There is something about the smell of onions, garlic, and mushrooms sauteing in butter that makes my mouth water. Add a pinch of fresh herbs and pour a glass of delicious white wine and bam! My perfect Friday date night.
And we don't just pour any white wine, we pour Viognier. Cameron Stark's Viognier. A delicately balanced Viognier is a sign of a truly skilled winemaker. This dry white wine, has a bold body that is developed during the time it spends fermenting in barrel. During this process, minimizing exposure to air is challenging yet crucial in order to maintain the wine's luscious floral notes.
The fresh herbs and mushroom sauce of this dish balance the lemon meringue, kiwi, and Gravenstein apple notes of a full-bodied white wine.
Pop open the bottle and use a little to deglaze the pan. Cork it and stick it back in the fridge so that it is the perfect temperature to serve with dinner.
Caramelized Chicken with Mushroom Sauce
4 thinly sliced boneless, skinless chicken breasts
1/3 cup all purpose flour
1/2 tablespoon of fresh thyme and marjoram
2 tablespoons extra virgin olive oil
2 cloves of garlic - minced
3 tablespoons unsalted butter
1/4 onion, diced
2 cups sliced shiitake mushrooms
1/3 cup Viognier - measure out the wine and then place in the refrigerator to have with dinner
salt and pepper
Photo credit and recipe adapted from How Sweet It Is. Thank you Jessica!
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Today, we are picking the first grapes for what is Unionville's 27th harvest. Two years after the first grapes were picked and fermented, they were sold in the newly-opened tasting room- 25 years ago. Although I've been thinking about this moment for about a year, we've started our anniversary celebration and I'm still struggling to put it all in context.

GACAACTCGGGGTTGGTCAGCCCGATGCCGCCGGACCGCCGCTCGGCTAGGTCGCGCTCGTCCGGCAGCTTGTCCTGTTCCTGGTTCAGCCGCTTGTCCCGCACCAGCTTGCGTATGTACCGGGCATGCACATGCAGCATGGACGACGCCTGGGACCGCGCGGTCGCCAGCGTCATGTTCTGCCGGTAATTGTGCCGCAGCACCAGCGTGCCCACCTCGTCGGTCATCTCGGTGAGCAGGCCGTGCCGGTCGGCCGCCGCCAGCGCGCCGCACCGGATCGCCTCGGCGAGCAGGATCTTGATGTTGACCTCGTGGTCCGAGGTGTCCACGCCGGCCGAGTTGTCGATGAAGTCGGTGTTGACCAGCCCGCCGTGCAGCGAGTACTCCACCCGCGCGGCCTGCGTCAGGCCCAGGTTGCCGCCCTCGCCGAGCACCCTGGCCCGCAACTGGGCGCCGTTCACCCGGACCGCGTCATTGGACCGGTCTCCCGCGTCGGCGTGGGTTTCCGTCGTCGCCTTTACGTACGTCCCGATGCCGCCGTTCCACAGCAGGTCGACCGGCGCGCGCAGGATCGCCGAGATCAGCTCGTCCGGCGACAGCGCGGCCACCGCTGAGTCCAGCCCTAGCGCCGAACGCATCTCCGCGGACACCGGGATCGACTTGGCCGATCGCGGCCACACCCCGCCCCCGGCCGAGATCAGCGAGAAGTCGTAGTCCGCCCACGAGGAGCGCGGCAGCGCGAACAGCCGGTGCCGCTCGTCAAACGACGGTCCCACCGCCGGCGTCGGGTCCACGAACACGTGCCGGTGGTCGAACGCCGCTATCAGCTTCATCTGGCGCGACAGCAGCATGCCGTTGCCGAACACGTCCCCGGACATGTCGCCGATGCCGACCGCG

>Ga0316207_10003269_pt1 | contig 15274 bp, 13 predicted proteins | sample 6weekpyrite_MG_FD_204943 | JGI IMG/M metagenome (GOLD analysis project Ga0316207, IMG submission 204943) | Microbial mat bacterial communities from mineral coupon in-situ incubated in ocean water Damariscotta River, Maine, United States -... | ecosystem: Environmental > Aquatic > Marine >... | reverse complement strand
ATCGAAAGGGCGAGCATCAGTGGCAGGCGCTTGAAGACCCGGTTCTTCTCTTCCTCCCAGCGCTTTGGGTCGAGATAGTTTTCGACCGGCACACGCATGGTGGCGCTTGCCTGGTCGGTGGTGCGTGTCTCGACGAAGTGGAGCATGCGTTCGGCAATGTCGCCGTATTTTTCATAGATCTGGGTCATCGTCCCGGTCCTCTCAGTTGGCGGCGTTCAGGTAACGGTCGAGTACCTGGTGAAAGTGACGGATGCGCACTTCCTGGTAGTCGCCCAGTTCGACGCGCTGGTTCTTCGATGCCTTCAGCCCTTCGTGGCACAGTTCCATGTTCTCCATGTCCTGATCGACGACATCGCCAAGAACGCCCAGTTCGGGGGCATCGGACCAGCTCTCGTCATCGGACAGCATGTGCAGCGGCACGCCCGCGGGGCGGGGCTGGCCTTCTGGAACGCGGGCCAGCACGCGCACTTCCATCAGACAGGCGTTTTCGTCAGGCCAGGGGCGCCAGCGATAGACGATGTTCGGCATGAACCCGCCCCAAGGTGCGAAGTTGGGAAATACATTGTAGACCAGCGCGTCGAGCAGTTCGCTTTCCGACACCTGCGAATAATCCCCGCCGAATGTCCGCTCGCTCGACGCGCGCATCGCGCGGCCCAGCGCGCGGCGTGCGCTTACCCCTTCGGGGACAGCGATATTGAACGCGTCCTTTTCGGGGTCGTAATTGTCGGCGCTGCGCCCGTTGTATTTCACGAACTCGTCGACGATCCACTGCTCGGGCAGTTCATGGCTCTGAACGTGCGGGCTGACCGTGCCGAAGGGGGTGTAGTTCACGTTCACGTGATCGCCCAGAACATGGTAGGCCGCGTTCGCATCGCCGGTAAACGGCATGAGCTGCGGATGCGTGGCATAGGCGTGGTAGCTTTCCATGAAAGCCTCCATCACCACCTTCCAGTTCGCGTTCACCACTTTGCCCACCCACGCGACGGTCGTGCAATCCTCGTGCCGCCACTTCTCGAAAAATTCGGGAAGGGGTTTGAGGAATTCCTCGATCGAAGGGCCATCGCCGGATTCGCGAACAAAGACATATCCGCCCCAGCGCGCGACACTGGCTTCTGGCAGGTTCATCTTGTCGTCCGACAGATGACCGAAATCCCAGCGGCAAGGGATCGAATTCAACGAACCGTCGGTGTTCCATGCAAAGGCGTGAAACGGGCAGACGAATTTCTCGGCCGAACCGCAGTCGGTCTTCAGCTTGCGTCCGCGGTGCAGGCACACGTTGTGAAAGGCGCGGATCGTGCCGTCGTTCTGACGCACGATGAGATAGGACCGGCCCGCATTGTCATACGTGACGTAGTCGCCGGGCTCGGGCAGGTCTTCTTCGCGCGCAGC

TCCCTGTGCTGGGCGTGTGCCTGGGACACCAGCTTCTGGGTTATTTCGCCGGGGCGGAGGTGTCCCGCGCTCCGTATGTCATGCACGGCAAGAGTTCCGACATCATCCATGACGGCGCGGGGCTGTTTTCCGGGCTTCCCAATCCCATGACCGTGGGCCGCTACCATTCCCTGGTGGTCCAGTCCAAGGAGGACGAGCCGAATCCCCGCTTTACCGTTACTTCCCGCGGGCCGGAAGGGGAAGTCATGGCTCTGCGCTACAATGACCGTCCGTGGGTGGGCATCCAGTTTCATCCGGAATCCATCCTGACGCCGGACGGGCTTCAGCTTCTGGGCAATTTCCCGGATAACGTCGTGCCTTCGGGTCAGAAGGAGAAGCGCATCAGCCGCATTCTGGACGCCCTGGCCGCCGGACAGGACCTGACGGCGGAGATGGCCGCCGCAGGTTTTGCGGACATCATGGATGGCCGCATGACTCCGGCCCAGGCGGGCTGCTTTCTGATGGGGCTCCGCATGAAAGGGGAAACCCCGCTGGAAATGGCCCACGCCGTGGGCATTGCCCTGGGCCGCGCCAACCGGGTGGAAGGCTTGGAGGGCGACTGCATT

In the past few years I've learned so much that could be shared with you now. I've spent hours at the township building, reading through letters written back and forth between parties involved in the winery's founding in the early 1990's. I've walked the vineyards, pausing with each "King of the Vineyard" as Conor calls them- the craggy, gnarly vines nearly as old as me. I've stared at the black and white photos in the hallway of the 1858 Farmhouse of the family and workers who tended to this property many decades ago.
It’s the most wonderful time of the year! I know that is cliché to say, but it truly is a great time at Unionville. We’ve got all of our reds pressed and in barrel. Cooler, stainless-steel fermentations are finishing up in tank, I’m finally able to breathe a little easier, and wake up a little later. With the holidays upon us, the wine making team has a lot on the mind, but one thing standing out is the blending, bottling, and release of Vat #23 – the latest rendition of our opulent Port wine.
Port has a storied history at Unionville – the fortified delight has been made at the winery since its first vintage in 1993, Before we delve into that, we have to talk a little about how Port is made and the different styles in which it can be presented. Port, named for its origin country, Portugal, is typically a sweet or medium-dry red wine, fortified with distilled grape spirit, then cellared and bottled at different times and in different ways to present specific stylizations. The two most recognizable presentations of Port wine are Ruby and Tawny Ports. Ruby styles are young wines usually aged for only a couple of years (or less). They’re released early to showcase juicy acidity and fruity characteristics of young wine with fuller mouthfeel and complexity
Since I started at Unionville 5 years ago, it has always been a goal to have our wines evaluated by top critics. In the years since, John Foy at the Star-Ledger has called our wines "Napa worthy," and Stuart Pigott, who freelances for James Suckling and Wine Business Monthly wrote that our Syrah was the best expression of the grape in the United States. T.J. Foderaro at Inside Jersey Magazine, Alan Richman (Saveur), Robin Shreeves (Cherry Hill Courier-Post), Rosie Saferstein (NJ Monthly), and the Trenton Times' Susan Yeske have all added their voices to the coalition of the willing in the last couple of years.
Having Unionville in the pages of one of the major wine magazines had remained elusive, until last summer when Mark Squires, East Coast wine critic for the Wine Advocate sat down and tasted...
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